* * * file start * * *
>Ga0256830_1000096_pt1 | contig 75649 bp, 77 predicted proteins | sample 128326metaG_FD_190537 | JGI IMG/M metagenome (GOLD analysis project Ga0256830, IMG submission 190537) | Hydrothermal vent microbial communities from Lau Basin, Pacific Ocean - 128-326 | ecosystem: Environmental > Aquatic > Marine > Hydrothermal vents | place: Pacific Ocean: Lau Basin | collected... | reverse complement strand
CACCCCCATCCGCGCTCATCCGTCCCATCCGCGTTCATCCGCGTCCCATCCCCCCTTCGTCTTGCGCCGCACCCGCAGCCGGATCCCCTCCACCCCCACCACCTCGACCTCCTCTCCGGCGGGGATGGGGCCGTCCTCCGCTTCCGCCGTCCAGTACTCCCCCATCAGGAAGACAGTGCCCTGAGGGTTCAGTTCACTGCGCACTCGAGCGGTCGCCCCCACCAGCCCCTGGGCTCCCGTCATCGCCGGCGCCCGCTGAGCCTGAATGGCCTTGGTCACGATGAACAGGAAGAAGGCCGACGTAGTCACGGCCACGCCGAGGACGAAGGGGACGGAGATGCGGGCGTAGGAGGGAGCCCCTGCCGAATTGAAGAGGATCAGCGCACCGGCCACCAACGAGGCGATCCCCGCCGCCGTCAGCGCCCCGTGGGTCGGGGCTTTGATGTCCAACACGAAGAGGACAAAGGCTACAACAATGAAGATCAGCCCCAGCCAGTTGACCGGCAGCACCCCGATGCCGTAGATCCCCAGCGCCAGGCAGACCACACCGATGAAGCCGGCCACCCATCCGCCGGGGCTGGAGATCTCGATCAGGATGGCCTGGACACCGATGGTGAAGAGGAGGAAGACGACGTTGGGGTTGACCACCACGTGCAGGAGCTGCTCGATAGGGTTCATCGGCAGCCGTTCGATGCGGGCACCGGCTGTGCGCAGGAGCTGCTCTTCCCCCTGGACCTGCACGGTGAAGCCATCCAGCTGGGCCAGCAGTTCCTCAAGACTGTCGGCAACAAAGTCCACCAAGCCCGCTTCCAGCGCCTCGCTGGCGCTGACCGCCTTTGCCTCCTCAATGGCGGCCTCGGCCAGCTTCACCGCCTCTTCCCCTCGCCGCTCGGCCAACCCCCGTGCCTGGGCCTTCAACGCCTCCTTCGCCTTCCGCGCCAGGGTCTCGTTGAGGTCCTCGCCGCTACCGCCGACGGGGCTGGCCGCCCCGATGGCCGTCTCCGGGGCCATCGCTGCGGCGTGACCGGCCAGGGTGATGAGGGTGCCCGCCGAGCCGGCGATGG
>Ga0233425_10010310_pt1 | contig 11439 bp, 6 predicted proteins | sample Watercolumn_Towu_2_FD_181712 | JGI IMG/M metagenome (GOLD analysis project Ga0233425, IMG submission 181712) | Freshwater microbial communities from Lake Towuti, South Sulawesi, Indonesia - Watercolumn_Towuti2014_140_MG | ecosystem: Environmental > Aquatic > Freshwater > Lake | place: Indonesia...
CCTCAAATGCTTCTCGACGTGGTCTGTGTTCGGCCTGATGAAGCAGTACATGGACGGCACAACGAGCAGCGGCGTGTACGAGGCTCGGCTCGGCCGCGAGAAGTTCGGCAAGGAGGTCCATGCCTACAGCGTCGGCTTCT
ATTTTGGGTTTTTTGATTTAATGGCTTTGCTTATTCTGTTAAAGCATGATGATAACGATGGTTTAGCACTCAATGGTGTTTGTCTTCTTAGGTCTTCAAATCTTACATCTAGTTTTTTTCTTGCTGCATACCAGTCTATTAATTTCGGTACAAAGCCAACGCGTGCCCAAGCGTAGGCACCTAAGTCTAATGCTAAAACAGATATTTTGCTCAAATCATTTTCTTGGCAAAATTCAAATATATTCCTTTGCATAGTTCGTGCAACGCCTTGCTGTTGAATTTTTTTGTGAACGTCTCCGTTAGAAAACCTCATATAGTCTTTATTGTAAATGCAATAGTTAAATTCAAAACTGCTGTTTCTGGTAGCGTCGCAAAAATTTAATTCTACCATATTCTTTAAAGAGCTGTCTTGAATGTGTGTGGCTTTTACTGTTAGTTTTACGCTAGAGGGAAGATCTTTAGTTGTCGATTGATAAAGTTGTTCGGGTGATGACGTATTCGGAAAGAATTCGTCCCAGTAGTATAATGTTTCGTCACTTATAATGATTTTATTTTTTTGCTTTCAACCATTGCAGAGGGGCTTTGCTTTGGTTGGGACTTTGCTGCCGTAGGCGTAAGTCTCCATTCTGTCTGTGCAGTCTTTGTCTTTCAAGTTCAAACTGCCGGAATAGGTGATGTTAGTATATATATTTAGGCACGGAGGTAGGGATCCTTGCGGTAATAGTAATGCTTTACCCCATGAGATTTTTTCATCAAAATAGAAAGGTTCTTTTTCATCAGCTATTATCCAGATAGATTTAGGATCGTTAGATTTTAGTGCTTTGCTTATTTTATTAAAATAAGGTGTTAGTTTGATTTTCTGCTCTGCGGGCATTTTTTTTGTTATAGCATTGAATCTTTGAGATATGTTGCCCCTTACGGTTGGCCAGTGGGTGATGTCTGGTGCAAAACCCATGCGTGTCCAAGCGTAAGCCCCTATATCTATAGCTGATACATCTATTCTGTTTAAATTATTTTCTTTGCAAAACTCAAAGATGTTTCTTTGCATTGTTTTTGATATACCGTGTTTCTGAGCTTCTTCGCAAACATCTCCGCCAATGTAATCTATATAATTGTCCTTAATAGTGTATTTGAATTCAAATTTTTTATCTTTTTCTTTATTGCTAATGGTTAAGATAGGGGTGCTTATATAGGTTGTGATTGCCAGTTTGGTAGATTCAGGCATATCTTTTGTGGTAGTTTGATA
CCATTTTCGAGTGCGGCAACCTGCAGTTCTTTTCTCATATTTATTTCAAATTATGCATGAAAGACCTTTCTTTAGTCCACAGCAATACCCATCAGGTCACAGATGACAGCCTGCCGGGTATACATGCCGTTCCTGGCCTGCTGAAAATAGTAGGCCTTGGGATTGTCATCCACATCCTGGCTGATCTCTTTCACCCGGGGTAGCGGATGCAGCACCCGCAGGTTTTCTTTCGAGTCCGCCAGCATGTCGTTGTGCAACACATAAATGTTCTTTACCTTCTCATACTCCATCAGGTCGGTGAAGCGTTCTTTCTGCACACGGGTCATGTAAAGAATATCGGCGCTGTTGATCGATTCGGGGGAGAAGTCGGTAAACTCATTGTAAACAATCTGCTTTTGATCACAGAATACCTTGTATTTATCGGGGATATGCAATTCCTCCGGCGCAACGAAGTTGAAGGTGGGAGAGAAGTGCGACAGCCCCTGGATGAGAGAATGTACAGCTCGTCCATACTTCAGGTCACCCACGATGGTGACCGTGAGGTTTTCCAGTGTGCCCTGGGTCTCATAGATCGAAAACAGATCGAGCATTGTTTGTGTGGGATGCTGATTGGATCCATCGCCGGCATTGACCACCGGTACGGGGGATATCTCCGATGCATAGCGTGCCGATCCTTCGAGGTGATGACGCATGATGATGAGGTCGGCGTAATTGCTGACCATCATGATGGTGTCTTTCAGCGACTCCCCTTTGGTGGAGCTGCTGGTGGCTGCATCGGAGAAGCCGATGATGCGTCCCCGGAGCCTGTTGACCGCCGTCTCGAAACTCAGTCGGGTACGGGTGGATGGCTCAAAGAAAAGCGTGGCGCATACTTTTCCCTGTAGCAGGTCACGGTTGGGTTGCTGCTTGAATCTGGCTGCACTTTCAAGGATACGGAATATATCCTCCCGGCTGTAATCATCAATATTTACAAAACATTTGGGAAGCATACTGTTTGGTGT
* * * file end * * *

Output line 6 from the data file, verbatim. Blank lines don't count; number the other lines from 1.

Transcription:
CCATTTTCGAGTGCGGCAACCTGCAGTTCTTTTCTCATATTTATTTCAAATTATGCATGAAAGACCTTTCTTTAGTCCACAGCAATACCCATCAGGTCACAGATGACAGCCTGCCGGGTATACATGCCGTTCCTGGCCTGCTGAAAATAGTAGGCCTTGGGATTGTCATCCACATCCTGGCTGATCTCTTTCACCCGGGGTAGCGGATGCAGCACCCGCAGGTTTTCTTTCGAGTCCGCCAGCATGTCGTTGTGCAACACATAAATGTTCTTTACCTTCTCATACTCCATCAGGTCGGTGAAGCGTTCTTTCTGCACACGGGTCATGTAAAGAATATCGGCGCTGTTGATCGATTCGGGGGAGAAGTCGGTAAACTCATTGTAAACAATCTGCTTTTGATCACAGAATACCTTGTATTTATCGGGGATATGCAATTCCTCCGGCGCAACGAAGTTGAAGGTGGGAGAGAAGTGCGACAGCCCCTGGATGAGAGAATGTACAGCTCGTCCATACTTCAGGTCACCCACGATGGTGACCGTGAGGTTTTCCAGTGTGCCCTGGGTCTCATAGATCGAAAACAGATCGAGCATTGTTTGTGTGGGATGCTGATTGGATCCATCGCCGGCATTGACCACCGGTACGGGGGATATCTCCGATGCATAGCGTGCCGATCCTTCGAGGTGATGACGCATGATGATGAGGTCGGCGTAATTGCTGACCATCATGATGGTGTCTTTCAGCGACTCCCCTTTGGTGGAGCTGCTGGTGGCTGCATCGGAGAAGCCGATGATGCGTCCCCGGAGCCTGTTGACCGCCGTCTCGAAACTCAGTCGGGTACGGGTGGATGGCTCAAAGAAAAGCGTGGCGCATACTTTTCCCTGTAGCAGGTCACGGTTGGGTTGCTGCTTGAATCTGGCTGCACTTTCAAGGATACGGAATATATCCTCCCGGCTGTAATCATCAATATTTACAAAACATTTGGGAAGCATACTGTTTGGTGT